Now that Denver's Union Station is flourishing after a lengthy renovation, it's hard to imagine that the historic service that feeds into it –– long-distance passenger trains –– might suddenly come to a halt. But President Donald Trump's current budget proposal includes sweeping cuts in federal subsidies for train services, gutting Amtrak by $630 million. And that could endanger not just long-distance routes, but all major train service.
"These cuts are going to disproportionately affect rural and working-class communities across the West, where rails are the only alternative way to get anywhere," says Jim Souby, president of the Colorado Rail Passenger Association (ColoRail). Amtrak long-distance trains serve as regional transport for many in areas where bus services have been cut and air travel is nonexistent or unaffordable; Colorado cities and towns slated to lose all Amtrak services include Denver, Fort Morgan, Glenwood Springs, Granby, Grand Junction, La Junta, Lamar, Trinidad and Winter Park-Fraser.
Trump's proposed cuts come on the heels of several recent successes for railways in Colorado. Souby and ColoRail are particularly concerned about how the budget could affect three train lines that run through Colorado: the Southwest Chief, the California Zephyr and the Winter Park Express.
"In 2014 we raised $47 million for track repairs for the Southwest Chief to keep it in Colorado," says Souby. Earlier this year, Governor John Hickenlooper signed a bill creating the Southwest Chief and Front Range Passenger Rail Commission, a measure that Souby and ColoRail helped to write. The new law will facilitate future legislation intended to create New Mexico-to-Wyoming train service along the I-25 corridor; Amtrak was hoping to soon expand the Chief to Pueblo.
And seven years after the Winter Park Ski Train stopped its decade-long run, this past season Amtrak introduced the Winter Park Express, which offered weekend service to the city-owned ski area and reported major success in ticket sales. The route did so well that Winter Park was looking into providing summer train service. Souby says he's been told that Amtrak would continue the service even if the budget cuts go through and long-distance lines are eliminated, but some rail insiders wonder if that would be possible.
"The Winter Park Express is a chartered train. Amtrak has a contracted agreement to keep it running," explains Amtrak spokesman Marc Magliari. While he says the service would not stop, he acknowledges that it would be more challenging if the California Zephyr quit running, "as the Express will no longer have a Denver-based crew or facilities to service the train."
Although Trump's budget cuts are specifically directed at long-distance train routes, Jim Matthews, president of the National Association of Railroad Passengers (NARP), thinks they'll affect the entire national network. "There are about 750 miles of state-supported Amtrak routes," he says, pointing to the Heartland Flyer that travels between Dallas and Oklahoma City. Routes like these would technically continue to operate, but "if there is no national coverage and no crews, the entire thing will likely collapse," Matthews explains.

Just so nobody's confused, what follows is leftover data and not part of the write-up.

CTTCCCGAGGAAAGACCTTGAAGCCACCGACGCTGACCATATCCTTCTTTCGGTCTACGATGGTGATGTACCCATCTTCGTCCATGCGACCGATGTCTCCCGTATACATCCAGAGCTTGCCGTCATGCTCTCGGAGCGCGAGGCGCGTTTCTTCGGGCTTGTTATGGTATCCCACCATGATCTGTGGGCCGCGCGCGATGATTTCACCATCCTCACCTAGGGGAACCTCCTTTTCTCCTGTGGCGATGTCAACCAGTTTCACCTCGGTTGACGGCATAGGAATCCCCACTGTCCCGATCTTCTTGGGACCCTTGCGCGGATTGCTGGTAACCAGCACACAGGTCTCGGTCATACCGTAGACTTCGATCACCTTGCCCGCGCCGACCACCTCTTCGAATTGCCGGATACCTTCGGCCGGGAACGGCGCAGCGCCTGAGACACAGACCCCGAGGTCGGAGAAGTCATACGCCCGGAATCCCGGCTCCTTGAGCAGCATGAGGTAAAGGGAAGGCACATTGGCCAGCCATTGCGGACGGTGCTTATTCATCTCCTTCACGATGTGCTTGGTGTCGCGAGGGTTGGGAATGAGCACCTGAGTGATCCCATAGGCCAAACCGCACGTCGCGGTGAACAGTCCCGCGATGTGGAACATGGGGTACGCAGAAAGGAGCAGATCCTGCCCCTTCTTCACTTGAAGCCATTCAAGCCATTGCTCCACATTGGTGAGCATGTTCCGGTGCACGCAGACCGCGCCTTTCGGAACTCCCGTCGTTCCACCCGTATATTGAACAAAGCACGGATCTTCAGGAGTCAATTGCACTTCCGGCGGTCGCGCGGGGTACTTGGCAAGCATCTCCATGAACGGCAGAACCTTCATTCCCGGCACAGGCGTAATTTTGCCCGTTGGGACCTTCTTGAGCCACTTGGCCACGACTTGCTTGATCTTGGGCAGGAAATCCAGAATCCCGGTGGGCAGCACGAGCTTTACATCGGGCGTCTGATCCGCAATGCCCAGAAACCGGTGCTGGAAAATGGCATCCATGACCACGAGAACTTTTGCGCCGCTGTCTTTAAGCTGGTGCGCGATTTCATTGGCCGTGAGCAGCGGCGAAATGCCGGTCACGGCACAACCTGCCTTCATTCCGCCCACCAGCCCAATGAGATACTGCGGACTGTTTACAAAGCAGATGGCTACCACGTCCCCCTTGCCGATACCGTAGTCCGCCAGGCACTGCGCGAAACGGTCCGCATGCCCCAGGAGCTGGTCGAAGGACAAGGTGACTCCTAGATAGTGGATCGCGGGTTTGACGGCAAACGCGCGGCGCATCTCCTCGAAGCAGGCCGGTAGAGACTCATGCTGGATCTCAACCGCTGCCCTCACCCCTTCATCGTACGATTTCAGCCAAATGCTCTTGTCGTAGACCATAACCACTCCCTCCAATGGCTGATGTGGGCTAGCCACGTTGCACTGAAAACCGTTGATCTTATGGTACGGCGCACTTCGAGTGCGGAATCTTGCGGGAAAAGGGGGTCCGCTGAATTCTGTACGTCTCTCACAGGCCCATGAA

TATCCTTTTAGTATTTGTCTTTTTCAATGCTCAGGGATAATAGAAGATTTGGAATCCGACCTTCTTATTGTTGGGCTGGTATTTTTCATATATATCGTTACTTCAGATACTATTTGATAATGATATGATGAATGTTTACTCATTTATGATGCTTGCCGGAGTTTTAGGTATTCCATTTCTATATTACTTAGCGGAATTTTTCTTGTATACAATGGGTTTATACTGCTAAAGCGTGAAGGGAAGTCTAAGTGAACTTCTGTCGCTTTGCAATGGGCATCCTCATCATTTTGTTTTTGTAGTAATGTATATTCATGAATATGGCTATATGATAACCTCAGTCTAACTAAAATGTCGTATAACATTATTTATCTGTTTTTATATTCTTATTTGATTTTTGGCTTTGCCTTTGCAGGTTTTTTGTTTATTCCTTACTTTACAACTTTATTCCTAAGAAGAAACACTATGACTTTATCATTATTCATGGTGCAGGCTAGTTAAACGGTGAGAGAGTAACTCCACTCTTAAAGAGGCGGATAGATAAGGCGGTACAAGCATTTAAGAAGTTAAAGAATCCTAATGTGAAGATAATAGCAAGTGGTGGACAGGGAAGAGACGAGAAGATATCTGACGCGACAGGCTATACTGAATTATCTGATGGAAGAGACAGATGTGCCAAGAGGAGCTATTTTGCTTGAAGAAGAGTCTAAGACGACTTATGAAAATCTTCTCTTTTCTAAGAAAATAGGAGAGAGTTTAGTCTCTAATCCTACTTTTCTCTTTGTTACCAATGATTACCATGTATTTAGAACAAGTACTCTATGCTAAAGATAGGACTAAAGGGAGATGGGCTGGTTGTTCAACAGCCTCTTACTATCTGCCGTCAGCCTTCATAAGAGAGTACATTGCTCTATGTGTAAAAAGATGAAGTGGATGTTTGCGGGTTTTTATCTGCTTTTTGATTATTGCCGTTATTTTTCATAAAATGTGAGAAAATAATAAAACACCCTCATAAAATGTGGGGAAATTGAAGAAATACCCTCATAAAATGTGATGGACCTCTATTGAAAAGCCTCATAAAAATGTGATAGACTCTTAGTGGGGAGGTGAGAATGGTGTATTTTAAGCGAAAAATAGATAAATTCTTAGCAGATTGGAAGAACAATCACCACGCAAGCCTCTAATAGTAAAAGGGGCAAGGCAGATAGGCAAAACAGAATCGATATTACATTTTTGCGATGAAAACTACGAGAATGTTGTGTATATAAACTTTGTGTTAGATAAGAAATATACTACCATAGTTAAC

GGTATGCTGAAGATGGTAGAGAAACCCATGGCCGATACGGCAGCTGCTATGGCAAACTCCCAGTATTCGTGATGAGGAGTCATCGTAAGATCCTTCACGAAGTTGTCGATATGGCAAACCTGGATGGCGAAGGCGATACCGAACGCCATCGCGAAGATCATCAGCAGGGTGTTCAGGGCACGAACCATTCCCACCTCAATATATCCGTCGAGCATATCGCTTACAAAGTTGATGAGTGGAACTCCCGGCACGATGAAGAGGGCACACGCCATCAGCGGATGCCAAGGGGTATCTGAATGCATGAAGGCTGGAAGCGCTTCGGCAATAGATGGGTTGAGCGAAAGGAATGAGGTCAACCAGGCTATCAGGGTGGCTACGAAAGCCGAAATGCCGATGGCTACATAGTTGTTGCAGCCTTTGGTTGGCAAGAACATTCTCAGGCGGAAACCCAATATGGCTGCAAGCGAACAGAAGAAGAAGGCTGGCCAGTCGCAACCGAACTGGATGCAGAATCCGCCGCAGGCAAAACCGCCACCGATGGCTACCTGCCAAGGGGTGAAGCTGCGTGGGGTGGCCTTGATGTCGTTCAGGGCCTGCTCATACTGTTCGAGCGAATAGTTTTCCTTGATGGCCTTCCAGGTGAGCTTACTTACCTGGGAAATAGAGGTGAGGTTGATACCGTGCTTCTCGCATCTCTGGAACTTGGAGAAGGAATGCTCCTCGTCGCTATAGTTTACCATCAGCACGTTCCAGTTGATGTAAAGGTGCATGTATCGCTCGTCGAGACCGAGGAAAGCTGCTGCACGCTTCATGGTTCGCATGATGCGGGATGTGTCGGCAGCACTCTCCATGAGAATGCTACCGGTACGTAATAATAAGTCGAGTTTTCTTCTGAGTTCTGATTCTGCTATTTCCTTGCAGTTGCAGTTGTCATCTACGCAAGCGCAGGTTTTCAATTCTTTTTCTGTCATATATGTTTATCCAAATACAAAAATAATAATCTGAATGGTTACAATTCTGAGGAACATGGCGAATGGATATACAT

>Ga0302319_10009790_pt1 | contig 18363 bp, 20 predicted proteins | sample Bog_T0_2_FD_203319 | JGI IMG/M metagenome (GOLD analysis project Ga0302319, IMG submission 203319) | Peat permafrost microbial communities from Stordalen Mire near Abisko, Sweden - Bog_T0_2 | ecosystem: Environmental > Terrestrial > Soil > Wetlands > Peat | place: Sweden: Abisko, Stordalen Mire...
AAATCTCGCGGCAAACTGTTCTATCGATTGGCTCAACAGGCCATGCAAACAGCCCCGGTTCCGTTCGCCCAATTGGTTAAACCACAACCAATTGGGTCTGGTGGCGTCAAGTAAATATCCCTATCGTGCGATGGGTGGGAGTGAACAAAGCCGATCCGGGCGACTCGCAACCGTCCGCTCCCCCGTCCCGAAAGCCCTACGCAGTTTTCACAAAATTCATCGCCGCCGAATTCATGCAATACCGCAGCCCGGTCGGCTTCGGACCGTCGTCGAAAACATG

"If there is an elevator in a thirty-story building that only runs to the eighth floor, should we stop all service?" he continues. "This proposal is like deciding to run the elevator only from the fourth to the eighth floors. What's the point of that?" Matthews believes Amtrak works best if it is part of a larger network; by losing funding for long-distance routes, which already operate on threadbare budgets, Amtrak infrastructure will suffer nationwide, and even these short-distance routes are likely to experience service losses until they cannot run.
Some train networks, like the Northeast Corridor that runs between Boston and D.C. and others in California and Texas, will fare better because of the high volume of passengers that use those routes, Matthews adds. But in 220 cities and 23 other states, train service could be wiped out completely.
"You can't do Front Range rail without long-distance rail," says Matthews. "This will suck all the money out."
Proponents of the railways note that not only would Amtrak budget cuts leave countless rural and working-class citizens without transportation, but jobs and economic opportunities would be lost. "For every dollar invested in passenger trains, communities with stations see a $3 return in economic activity," explains Matthews. "Trains are a sort of cargo service for wallets."
Opposition to Amtrak budget cuts has bipartisan support in Colorado. In April, senators Cory Gardner and Michael Bennet sent a letter to the chairman and ranking members of the Senate subcommittee on Transportation, Housing and Urban Development, urging the Trump administration not to slash Amtrak funds.
This weekend, ColoRail and NARP will continue to generate support and make their disapproval known with Rally for Trains events scheduled to take place in various cities across the nation. In Colorado, ColoRail will have hosts at Union Station on Friday, June 23, and Saturday, June 24, to hand out information on the budget cuts and fliers with lawmakers' numbers. In Grand County, rallies will be held starting at 9:45 a.m. June 24 in Winter Park-Fraser and Granby, as well as again in the afternoon; protesters plan to be present when the California Zephyr passes through in both directions.
The goal? To get the budget changed before Amtrak lines get the ax. "I'm cautiously optimistic about the future," says Souby. "We still don't know what's next."
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